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UBC Theses and Dissertations

Validation of a diabetes model : a process to select and assess the validity of an existing model for economic evaluation of type 2 diabetes in British Columbia Smith, Kirby Lee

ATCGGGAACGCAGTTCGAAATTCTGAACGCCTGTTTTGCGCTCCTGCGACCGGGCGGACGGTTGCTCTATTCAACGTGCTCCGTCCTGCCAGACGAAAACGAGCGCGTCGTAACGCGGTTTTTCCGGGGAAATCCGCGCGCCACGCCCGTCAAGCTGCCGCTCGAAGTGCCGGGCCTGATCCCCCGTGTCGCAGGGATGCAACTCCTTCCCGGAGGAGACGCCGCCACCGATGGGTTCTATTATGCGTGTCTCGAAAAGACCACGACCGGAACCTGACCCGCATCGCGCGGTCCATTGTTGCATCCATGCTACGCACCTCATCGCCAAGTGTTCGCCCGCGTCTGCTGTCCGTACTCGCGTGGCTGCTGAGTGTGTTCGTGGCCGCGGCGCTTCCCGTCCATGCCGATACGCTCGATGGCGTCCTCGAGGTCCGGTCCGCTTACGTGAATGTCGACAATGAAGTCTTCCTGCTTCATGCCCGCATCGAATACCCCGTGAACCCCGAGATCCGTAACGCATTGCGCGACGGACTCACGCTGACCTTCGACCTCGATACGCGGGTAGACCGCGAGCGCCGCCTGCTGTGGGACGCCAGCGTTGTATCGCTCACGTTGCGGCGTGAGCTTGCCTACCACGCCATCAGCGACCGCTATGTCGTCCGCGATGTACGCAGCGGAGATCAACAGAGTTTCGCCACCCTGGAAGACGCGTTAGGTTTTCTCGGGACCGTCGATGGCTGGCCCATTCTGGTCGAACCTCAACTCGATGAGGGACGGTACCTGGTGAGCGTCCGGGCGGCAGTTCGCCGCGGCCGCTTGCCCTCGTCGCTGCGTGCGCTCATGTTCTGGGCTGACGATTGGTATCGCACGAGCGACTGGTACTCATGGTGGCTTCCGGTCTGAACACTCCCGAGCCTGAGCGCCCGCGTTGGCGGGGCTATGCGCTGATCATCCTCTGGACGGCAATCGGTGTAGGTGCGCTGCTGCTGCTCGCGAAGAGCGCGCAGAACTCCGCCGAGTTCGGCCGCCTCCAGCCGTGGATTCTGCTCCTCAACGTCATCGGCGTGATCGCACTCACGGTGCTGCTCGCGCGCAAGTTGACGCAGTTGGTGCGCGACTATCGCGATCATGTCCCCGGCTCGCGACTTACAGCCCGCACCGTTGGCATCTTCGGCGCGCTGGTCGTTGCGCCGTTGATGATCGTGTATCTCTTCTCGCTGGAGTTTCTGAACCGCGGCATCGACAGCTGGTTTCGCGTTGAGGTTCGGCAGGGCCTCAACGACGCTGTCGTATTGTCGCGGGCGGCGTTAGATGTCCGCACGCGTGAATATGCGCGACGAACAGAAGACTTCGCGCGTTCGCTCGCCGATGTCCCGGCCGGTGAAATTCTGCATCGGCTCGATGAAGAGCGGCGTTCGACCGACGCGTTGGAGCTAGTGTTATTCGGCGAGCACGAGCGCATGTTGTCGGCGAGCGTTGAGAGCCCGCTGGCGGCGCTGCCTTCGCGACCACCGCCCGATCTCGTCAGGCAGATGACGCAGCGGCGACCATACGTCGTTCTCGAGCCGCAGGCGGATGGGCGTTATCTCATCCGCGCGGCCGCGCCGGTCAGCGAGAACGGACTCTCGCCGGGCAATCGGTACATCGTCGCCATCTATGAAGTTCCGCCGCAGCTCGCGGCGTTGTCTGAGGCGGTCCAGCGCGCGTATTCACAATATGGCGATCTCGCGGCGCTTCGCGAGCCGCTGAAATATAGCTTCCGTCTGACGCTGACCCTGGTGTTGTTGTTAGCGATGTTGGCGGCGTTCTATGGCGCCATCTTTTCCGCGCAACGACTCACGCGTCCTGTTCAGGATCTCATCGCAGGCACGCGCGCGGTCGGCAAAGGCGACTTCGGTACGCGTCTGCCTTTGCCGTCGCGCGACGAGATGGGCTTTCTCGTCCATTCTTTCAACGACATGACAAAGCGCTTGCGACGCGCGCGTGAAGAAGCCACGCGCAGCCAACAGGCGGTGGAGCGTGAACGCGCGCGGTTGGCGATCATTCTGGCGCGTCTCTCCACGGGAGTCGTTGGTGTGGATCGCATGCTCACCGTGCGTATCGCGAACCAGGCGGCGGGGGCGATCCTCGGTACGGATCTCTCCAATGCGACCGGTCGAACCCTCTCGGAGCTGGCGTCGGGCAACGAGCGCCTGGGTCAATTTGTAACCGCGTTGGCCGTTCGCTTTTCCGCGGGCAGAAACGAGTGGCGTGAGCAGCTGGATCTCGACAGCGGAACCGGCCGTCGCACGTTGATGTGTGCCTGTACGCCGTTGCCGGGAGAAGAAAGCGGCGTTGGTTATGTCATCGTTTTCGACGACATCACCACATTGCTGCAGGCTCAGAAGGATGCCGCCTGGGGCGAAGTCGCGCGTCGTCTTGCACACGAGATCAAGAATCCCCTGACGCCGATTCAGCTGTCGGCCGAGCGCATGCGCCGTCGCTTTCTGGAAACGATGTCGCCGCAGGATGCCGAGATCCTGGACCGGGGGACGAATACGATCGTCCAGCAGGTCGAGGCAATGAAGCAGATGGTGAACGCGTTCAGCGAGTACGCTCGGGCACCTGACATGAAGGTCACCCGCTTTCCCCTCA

The growing burden of chronic disease like Type 2 Diabetes Mellitus (T2DM) raises concern about the sustainability of Canada’s health system. Consequently, greater emphasis is being placed on economic evaluation using computer simulation models to enhance decision making in health care. This research was initiated to assess if model output for a cost-effectiveness analysis (CEA) in T2DM would be generalizable to a diverse BC population. The thesis outline is as follows: • Chapter 1 overviews the epidemiology, risk factors and complications of T2DM, the role of model based economic evaluation and knowledge gaps used to guide the thesis objectives. • Chapter 2 assesses the methods of existing T2DM models and utilizes criteria to select a model for validation. • Chapter 3 describes an internal validation of a T2DM model by comparing the expected versus actual impact of changes to input parameters on output. • Chapter 4 describes an external validation comparing the predicted rate of vascular events to the observed rate by gender, age and ethnic sub-cohorts from a BC population based on the coefficient of determination (R²) and a 95% confidence interval (CI). • Chapter 5 summarizes the results, discusses limitations, and highlights future research to enhance the credibility of T2DM models. Results: The Ontario Diabetes Economic Model (ODEM) was selected and an internal validation demonstrated the simulated rate of vascular events responded as expected to changes in baseline variables in a 10 year simulation. The external validation in cohorts with no history of complications had a modest positive correlation (R² = 0.68) and a tendency to over predict vascular events in older adults. Adding individuals with previous events improved the correlation (R² > 0.99) and statistical accuracy of the ODEM. A higher correlation was observed in those of younger age, male gender (R² = 0.71) and SA ethnicity (R² = 0.77). Conclusion: The ODEM was demonstrated to be a functional model with output considered generalizable for the economic evaluation of a diverse BC T2DM population. There were trends in model to overestimate complications in cohorts with no previous vascular events and those of older age that require further research to validate.

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